Bronze sculpture ‘The Striding Man’ boxed up and dumped in a corner


A hunched figure stands in a corner of the grounds of a school, behind a wooden wall and somewhat the worse for wear.

He has just one arm. Parents will regularly ask about his welfare. But no one can be absolutely sure whether he needs help – or if trying to help him is just going to cause further problems.

This 6ft tall hunk of humanity, though, in a corner of the Charter School in North Dulwich is not some suspect homeless man in need of a bowl of soup and some TLC.

It’s a sculpture by one of Australia’s most reputable modernist artists, Oliffe Richmond, who has eight prints in the Tate Modern.

The Striding Man by Oliffe Richmond.

The bronze creation, called Striding Man, was installed in the school in Red Post Hill in 1962 by London County Council (LCC) as part of its bid to bring art to the masses.

Richmond was heavily influenced by Alberto Giacometti – whose piece Walking Man sold in 2010 for £70 million.

He worked for Henry Moore, taking over from him as a teacher at the Chelsea School of Art. The piece was commissioned by the LCC for £1,200 – and the artist was paid £100.

Richmond’s Striding Man II is in the Kröller-Müller Museum in Holland, who date that work to 1960-61.

But another Striding Man, auctioned in 2012, and dated 1970, seven years before Richmond died, is valued by at £3,000.

Charter School’s piece was given a Grade II listing in 1998 by Historic England. Historic England’s 1998 listing of the sculpture says this is one of the outstanding pieces commissioned by the London County Council, the leading patron of public art in the period 1945-65.

They say it’s a tall, stooping figure that displays different qualities from different angles, with its claw-like feet, knotted and elongated legs, hunched back and heavy burden.

The tension of movement caught in stasis recalls Rodin’s headless L’Homme qui Marche, while the battered, vulnerable form and striated surface is reminiscent of the work of Giacometti.

The school, called William Penn Secondary School at the time, closed in 1999. Charter School was opened there in 2000 but it is not known if this piece is owned by the GLA, Southwark council or the new school.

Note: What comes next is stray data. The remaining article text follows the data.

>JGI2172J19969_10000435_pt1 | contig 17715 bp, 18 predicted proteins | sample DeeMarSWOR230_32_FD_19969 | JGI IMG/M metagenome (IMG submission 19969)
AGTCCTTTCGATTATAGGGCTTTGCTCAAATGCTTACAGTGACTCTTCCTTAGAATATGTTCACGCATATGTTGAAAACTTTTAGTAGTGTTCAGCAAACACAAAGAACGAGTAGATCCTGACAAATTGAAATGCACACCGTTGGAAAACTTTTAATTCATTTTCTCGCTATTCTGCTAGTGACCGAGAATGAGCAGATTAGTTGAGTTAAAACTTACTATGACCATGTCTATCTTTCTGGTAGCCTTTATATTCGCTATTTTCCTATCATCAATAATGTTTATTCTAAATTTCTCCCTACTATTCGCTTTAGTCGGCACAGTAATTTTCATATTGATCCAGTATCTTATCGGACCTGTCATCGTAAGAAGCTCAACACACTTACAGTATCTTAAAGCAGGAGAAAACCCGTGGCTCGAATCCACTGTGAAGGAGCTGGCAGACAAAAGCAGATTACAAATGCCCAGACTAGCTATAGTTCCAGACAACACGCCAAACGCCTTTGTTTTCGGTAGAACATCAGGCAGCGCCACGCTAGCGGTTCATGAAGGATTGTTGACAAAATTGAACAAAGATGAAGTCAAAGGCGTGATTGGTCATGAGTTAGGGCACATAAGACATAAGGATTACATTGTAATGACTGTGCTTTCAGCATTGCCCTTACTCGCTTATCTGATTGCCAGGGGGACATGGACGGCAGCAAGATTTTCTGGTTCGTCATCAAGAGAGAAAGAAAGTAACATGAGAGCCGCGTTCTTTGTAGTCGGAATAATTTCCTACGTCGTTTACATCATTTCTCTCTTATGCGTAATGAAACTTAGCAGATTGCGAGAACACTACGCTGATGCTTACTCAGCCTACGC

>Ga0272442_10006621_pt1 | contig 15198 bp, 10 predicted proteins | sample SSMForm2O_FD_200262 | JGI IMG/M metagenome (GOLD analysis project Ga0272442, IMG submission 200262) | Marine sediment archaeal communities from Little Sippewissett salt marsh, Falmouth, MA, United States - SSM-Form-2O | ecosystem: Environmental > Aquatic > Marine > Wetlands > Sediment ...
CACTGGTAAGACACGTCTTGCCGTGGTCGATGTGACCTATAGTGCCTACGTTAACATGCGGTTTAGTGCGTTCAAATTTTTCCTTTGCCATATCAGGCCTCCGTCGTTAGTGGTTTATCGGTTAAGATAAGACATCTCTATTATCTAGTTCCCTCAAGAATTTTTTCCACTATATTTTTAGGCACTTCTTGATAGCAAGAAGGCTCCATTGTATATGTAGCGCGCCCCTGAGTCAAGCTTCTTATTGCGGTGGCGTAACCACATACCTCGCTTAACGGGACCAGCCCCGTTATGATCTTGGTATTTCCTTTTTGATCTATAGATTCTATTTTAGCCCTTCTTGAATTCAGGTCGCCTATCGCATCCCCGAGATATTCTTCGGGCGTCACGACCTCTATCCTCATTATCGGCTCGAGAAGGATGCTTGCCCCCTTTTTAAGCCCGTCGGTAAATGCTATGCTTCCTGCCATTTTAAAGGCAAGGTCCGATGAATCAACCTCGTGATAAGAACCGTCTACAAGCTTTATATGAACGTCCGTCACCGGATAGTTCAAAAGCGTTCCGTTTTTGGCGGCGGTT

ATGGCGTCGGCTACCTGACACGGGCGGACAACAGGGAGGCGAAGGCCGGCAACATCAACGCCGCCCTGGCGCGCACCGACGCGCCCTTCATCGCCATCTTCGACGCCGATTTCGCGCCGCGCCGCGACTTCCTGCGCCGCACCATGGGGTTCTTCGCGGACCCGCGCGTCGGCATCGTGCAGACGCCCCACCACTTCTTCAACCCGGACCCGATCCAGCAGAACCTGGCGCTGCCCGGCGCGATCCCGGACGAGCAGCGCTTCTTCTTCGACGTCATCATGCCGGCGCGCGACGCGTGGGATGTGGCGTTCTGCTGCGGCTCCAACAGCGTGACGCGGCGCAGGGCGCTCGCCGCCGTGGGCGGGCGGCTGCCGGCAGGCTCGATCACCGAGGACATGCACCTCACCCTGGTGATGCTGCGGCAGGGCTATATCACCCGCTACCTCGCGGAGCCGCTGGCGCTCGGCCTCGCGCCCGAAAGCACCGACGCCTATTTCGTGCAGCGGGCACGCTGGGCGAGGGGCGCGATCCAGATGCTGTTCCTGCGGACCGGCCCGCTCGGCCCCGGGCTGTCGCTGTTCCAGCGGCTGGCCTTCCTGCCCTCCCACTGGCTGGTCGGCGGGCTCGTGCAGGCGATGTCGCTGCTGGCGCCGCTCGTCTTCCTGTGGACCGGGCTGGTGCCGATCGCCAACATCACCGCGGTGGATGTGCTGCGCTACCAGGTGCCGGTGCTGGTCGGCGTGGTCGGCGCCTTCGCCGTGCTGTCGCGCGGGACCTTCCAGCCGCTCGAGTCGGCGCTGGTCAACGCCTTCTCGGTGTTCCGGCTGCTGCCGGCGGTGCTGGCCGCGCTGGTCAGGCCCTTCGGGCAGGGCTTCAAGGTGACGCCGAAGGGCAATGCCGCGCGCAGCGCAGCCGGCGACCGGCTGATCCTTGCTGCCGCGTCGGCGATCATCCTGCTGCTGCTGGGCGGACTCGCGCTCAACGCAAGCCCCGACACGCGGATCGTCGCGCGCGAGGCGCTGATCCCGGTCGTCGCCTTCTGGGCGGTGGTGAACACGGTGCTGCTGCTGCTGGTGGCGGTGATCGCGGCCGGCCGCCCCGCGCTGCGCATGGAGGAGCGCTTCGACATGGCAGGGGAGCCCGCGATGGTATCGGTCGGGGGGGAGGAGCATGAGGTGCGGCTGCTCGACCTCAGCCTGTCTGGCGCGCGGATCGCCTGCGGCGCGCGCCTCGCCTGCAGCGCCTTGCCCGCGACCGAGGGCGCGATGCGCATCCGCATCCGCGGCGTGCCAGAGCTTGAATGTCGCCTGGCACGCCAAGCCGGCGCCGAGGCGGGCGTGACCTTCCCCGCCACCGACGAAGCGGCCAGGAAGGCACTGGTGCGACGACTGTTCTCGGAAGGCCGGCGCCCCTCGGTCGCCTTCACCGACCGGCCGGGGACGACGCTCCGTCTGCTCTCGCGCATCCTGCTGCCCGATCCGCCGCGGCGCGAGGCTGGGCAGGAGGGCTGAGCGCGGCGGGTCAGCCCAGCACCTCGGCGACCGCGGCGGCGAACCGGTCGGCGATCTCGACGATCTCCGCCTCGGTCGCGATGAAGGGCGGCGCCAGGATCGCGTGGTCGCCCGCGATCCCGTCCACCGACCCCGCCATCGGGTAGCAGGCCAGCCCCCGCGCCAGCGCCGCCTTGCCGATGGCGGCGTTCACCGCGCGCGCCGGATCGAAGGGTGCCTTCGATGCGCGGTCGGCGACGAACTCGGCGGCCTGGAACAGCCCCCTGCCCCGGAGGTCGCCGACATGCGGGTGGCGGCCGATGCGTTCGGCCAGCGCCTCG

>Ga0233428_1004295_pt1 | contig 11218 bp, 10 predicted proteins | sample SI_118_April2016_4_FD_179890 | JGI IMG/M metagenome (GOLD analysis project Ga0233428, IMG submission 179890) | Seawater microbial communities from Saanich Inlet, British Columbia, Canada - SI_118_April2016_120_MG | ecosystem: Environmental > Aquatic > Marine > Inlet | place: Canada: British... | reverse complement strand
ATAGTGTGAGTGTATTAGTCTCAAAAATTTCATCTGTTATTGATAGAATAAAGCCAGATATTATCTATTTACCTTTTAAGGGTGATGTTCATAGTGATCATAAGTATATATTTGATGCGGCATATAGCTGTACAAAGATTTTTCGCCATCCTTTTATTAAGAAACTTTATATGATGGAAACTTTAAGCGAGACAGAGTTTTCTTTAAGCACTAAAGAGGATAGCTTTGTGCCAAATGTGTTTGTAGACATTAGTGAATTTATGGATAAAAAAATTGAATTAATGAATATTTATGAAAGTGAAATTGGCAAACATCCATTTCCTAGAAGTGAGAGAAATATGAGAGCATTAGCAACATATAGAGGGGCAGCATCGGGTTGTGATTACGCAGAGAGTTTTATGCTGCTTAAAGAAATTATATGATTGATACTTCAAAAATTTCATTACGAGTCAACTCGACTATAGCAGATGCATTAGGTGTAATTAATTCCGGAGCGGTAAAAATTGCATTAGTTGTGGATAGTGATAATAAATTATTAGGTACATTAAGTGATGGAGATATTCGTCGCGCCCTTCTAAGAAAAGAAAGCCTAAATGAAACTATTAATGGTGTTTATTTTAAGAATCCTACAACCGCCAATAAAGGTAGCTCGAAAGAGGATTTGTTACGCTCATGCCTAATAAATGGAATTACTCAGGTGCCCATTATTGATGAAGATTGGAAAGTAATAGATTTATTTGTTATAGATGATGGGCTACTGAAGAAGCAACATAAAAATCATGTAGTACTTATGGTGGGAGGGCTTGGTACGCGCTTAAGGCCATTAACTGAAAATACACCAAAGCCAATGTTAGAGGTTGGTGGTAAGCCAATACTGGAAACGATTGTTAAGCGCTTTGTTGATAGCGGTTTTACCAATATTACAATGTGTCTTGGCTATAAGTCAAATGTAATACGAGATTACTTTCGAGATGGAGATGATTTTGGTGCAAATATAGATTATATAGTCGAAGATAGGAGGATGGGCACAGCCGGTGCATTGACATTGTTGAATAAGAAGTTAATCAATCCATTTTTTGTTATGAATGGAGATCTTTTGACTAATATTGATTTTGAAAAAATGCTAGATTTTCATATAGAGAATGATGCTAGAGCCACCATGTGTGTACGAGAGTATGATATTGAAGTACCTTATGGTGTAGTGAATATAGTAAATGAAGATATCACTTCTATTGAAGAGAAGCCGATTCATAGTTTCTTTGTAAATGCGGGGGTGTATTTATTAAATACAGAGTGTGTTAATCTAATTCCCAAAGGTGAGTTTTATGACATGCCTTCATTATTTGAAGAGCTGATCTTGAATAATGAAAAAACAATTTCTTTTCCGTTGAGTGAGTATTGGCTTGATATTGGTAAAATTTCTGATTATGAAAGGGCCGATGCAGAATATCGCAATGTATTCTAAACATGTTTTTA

Former pupil Damien Farrell suggested one of the school’s former teachers, ex-Who Wants to be a Millionaire and Tiswas host Chris Tarrant, could fund its renovation.

Mr Farrell said: “It’s frailness, if true, is probably due to it’s being moved – there are grants available for listed structures. “Why couldn’t it be encased in a perplex protective but viewable case?

“Because it was unappreciated, unloved, and a costly inconvenience. It’s frail, not because a bronze deteriorates by the elements or the human hand, but because it was dug up without due care.

“This artist has eight lithographs/prints in the Tate, highlighting his importance.

“Yet possibly his greatest work has been abandoned, while the mark II is still alive in Holland, exposed to the elements, exposing its beauty.”

Charter’s head of external affairs Shalene Varcoe said: “It was a nice sculpture to have outside the school and we would prefer not to have it in a wooden box.

“It should be on display somewhere. But we cannot start to make those decisions until its ownership is clarified.

“There has been wear and tear to the statue so we have boarded it up to prevent further damage – and in case it is unsafe for the students. “And if the school does own it, funding would be a key issue.”

2 thoughts on “Bronze sculpture ‘The Striding Man’ boxed up and dumped in a corner

  • 24th July 2018 at 2:18 pm

    I never thought that I’d see or hear about the “Striding Man”, the last time I see it was when I was at William Penn from 1967 – 1972. I’m unsure whether us students at that time really appreciated, understood this piece of Art. As I recall, we used to use the Striding Man as a place to meet or play or even sit and have our lunch. Poor old thing it is now, left in a box in the corner with no attention.

    • 18th August 2018 at 9:50 pm

      I was there the day it arrived in 1962. As a William Penn pupil at the time, myself and many other lads were not impressed by it. The story we heard was LCC money had been found to either pay for a sculpture or build a swimming pool for the school. It goes without saying as young lads what option we would have preferred!
      Such is life, but it should be restored and placed in Sunray Gardens or Dulwich Park rather than boxed up in a corner at the Charter School.


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